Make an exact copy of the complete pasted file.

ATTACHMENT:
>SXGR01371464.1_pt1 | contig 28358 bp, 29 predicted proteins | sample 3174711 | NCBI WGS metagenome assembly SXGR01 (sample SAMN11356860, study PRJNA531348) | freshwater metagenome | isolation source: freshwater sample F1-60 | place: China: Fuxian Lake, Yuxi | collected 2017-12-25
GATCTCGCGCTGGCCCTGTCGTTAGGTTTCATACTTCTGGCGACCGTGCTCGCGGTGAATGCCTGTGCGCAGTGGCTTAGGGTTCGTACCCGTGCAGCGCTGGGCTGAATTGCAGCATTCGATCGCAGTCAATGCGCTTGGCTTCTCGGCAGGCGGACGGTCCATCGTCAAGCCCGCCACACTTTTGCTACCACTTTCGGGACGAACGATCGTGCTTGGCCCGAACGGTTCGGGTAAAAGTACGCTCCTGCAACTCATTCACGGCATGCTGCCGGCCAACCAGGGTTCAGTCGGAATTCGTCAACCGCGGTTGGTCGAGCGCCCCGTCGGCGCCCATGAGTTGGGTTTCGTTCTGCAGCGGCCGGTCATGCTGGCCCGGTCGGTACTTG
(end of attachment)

>SXGR01371464.1_pt1 | contig 28358 bp, 29 predicted proteins | sample 3174711 | NCBI WGS metagenome assembly SXGR01 (sample SAMN11356860, study PRJNA531348) | freshwater metagenome | isolation source: freshwater sample F1-60 | place: China: Fuxian Lake, Yuxi | collected 2017-12-25
GATCTCGCGCTGGCCCTGTCGTTAGGTTTCATACTTCTGGCGACCGTGCTCGCGGTGAATGCCTGTGCGCAGTGGCTTAGGGTTCGTACCCGTGCAGCGCTGGGCTGAATTGCAGCATTCGATCGCAGTCAATGCGCTTGGCTTCTCGGCAGGCGGACGGTCCATCGTCAAGCCCGCCACACTTTTGCTACCACTTTCGGGACGAACGATCGTGCTTGGCCCGAACGGTTCGGGTAAAAGTACGCTCCTGCAACTCATTCACGGCATGCTGCCGGCCAACCAGGGTTCAGTCGGAATTCGTCAACCGCGGTTGGTCGAGCGCCCCGTCGGCGCCCATGAGTTGGGTTTCGTTCTGCAGCGGCCGGTCATGCTGGCCCGGTCGGTACTTG